Moving Out and Moving On

compiled by Lifestyle Staff

It’s that time of year where Housing Dining Hospitality is ending the one or two-year residential agreements, effectively kicking you out into the cold reality of apartment contracts and paid Wi-Fi. Off-campus housing is a hectic hassle at best, cut-throat leasing office throwdown at worst. Think of it more as a lived experience — an adventure, if you will — where off-campus living is nothing more than the brave soul’s segue into moving out and moving on into the hybrid-adult, but still-broke, college student trope. But the physical separation at the end of the day from UCSD is not too bad. So if you’re looking for a five-star getaway out of Tamarack, we recommend the spa situated across from Pangea Parking Structure; but, we can offer a few three-and-a-half-star choices along Nobel or La Jolla Village Drive.

A Tale of Two Apartments — Costa Verde Village  8720 Costa Verde Boulevard La Jolla, CA 92122 // 2.1 out of 5 stars (courtesy of Google) // $-$$$ ($1800-$3500)

This expansive complex is secluded between La Jolla Village Drive and Regents Drive and is pretty much student housing inconveniently placed about a mile and a half outside of campus. A classic to UC San Diego students, promised average living at best, and not to be confused with the Costa Verde Towers — Costa Verde Village’s sister complexes across the street. If you ever cross the street to get frozen yogurt or Chipotle Mexican Grill in the shopping center nearby (one—if not only—of the highlights of living here), there’s a good chance of stumbling into Costa Verde Towers, a resort-like condominium with enclosed hallways and smooth elevators. You inadvertently get to live out the modern day Charles Dickens’ narrative between two complexes dealing with design and economic division courtesy of Costa Verde Boulevard. See? Adventure. Villagers, be prepared to wake up to garbage truck pickups, fall asleep to the sound of other students in the hallways, drafty winters and stuffy summers. But we promise it’s not all bad. CV Village residents have access to Agua Bella Gym, or what is basically a smaller, displaced RIMAC, a plethora of buses, including the 202, 30, 150, 41 and 237 routes and a decent monthly rent, if you strategically pull and place people into your new one, two or two-plus a loft bedroom home. Not to mention, each unit has its own washer and dryer set, meaning you never have to haul dirty laundry to a communal room, or have clothes angrily strewn about when you forgot to take it out of the dryer, for as long as your lease shall last.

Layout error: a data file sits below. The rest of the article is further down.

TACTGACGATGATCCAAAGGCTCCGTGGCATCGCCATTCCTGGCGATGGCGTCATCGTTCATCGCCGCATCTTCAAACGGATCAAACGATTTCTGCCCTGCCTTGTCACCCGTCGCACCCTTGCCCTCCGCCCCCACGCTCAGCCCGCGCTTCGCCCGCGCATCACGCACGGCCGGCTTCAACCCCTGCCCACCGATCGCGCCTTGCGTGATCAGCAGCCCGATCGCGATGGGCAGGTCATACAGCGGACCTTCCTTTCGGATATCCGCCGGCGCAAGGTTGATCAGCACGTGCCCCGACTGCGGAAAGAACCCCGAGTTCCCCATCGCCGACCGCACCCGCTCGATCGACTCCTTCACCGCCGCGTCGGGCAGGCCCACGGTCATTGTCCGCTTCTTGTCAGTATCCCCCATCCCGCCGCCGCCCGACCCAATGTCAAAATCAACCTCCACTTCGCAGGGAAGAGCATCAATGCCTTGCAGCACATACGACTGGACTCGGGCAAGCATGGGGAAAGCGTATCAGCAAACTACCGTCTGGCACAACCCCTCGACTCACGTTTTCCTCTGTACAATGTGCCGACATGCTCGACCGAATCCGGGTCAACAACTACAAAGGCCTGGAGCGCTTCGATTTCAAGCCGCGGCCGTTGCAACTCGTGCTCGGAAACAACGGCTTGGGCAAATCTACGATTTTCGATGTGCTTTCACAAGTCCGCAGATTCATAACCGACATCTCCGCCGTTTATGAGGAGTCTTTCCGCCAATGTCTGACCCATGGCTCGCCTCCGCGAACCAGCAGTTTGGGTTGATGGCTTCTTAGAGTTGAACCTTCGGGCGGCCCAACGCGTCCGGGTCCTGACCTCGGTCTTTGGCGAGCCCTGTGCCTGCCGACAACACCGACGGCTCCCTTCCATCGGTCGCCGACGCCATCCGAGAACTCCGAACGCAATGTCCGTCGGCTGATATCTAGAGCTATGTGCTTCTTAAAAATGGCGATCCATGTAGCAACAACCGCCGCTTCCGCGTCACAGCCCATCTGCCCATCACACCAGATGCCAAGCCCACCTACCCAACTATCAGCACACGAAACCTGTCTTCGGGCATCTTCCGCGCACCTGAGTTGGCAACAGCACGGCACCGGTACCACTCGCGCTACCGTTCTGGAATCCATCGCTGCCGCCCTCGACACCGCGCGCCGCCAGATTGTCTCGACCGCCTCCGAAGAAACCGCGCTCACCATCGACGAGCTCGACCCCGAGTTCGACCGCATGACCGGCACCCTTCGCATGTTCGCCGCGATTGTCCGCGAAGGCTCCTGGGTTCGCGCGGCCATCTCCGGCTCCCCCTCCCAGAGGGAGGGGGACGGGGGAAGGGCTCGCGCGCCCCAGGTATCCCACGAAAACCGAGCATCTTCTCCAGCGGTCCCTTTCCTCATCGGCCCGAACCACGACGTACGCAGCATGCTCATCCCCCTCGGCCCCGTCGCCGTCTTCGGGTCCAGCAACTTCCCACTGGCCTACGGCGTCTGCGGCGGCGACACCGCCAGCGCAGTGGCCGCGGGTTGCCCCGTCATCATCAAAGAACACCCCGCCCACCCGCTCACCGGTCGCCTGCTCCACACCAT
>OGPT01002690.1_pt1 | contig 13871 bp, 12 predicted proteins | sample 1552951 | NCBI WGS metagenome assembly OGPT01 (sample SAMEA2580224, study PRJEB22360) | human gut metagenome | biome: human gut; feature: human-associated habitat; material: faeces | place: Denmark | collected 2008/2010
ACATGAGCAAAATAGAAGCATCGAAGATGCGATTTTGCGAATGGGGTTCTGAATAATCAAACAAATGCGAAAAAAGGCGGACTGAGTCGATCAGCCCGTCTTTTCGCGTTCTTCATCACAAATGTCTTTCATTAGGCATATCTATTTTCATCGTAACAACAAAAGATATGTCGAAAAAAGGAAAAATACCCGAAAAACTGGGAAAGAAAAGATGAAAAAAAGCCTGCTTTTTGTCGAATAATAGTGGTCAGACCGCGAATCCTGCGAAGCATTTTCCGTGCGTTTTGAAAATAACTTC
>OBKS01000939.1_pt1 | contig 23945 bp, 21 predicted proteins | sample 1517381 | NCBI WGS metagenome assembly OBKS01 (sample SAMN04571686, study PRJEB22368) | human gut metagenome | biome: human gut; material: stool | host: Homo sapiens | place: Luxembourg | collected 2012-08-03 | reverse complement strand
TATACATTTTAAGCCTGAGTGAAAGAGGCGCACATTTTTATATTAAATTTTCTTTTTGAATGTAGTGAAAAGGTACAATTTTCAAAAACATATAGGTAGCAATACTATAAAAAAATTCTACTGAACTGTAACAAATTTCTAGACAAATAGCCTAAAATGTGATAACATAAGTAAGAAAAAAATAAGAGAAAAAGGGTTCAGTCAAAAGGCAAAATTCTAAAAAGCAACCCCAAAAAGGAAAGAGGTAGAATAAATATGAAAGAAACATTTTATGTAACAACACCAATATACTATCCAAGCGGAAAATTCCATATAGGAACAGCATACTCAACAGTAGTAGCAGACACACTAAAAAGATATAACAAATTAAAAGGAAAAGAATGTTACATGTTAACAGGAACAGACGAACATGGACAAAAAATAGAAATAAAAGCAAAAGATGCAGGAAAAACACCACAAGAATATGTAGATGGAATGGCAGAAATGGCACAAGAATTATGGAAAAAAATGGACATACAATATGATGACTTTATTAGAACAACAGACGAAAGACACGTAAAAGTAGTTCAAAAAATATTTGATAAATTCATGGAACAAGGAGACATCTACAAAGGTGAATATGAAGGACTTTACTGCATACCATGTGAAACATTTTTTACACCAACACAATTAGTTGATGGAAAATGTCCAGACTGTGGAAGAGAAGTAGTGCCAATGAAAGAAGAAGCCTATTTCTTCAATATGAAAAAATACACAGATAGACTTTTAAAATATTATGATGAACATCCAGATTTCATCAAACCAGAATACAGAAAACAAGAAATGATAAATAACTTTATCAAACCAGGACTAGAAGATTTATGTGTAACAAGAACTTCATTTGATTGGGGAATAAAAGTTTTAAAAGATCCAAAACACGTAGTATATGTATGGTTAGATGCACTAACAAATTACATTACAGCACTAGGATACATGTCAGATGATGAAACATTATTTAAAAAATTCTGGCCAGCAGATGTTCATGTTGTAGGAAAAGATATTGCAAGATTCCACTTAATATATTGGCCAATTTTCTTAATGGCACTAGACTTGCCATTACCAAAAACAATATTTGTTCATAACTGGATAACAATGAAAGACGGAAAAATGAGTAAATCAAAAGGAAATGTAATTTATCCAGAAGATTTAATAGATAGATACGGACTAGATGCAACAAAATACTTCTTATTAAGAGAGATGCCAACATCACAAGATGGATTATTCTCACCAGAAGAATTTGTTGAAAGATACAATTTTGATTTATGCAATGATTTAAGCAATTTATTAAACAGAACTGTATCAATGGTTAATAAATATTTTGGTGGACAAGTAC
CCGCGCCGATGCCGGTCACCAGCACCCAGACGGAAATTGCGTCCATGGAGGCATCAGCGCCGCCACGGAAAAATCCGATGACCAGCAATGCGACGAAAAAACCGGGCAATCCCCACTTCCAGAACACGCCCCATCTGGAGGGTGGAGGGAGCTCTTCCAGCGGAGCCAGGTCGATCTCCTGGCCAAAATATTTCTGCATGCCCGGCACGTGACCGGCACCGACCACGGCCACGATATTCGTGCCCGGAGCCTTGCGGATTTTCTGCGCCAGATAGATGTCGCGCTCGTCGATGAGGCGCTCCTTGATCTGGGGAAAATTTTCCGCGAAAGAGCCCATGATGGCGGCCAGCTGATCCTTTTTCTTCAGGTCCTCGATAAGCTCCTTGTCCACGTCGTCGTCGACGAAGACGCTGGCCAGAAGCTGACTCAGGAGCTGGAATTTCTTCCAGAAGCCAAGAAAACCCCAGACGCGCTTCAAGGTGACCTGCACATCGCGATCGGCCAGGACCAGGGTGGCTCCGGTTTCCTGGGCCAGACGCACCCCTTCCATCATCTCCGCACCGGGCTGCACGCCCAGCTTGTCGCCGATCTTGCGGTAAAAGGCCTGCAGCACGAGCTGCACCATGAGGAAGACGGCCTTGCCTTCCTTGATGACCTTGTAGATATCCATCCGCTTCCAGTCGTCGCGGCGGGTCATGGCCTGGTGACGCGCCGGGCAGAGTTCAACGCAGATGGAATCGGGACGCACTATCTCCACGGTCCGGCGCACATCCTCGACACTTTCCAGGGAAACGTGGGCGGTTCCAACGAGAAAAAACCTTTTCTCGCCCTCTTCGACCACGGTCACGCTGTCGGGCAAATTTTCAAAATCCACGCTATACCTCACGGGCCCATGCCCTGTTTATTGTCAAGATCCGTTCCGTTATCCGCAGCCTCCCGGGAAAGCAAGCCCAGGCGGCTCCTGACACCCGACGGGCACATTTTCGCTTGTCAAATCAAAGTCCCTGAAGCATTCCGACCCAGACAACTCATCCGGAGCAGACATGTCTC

A (Debateable) Paradise, Hidden in Palm Trees — International Gardens 3417 Lebon Drive San Diego, CA 92122 // 3.3 out of 5 stars (courtesy of Google) // $$ ($1600-$2400, utilities included)

A self-proclaimed “luxury lifestyle” apartment, International Gardens is a smaller community with a seaside-hotel feel, centered around BBQ grills, a beach volleyball court and pool — all of which help create a sense of gathering, something not many complexes can offer. Truth be told, availability is difficult to come by, so if you’re able to snag a space or take over a friend’s lease, consider yourself lucky. IG units are relatively spacious, and with enough people per unit, rent is also decently fair (at least for La Jolla living). But with access to only the 202, be ready to wake up early to catch the bus for class, lest Superloop pass you one, two or (from personal experience) three times. And with the surrounding area consisting of other apartment complexes, residents don’t have the immediate luxury of commercial buildings or food and coffee in the proximate area. Parking can also be a challenge, especially with bumper-to-bumper spaces and all-too-close columns that threaten to scratch the car. Overall, IG is a quieter complex, with a resort-like climate that not many seem to complain about.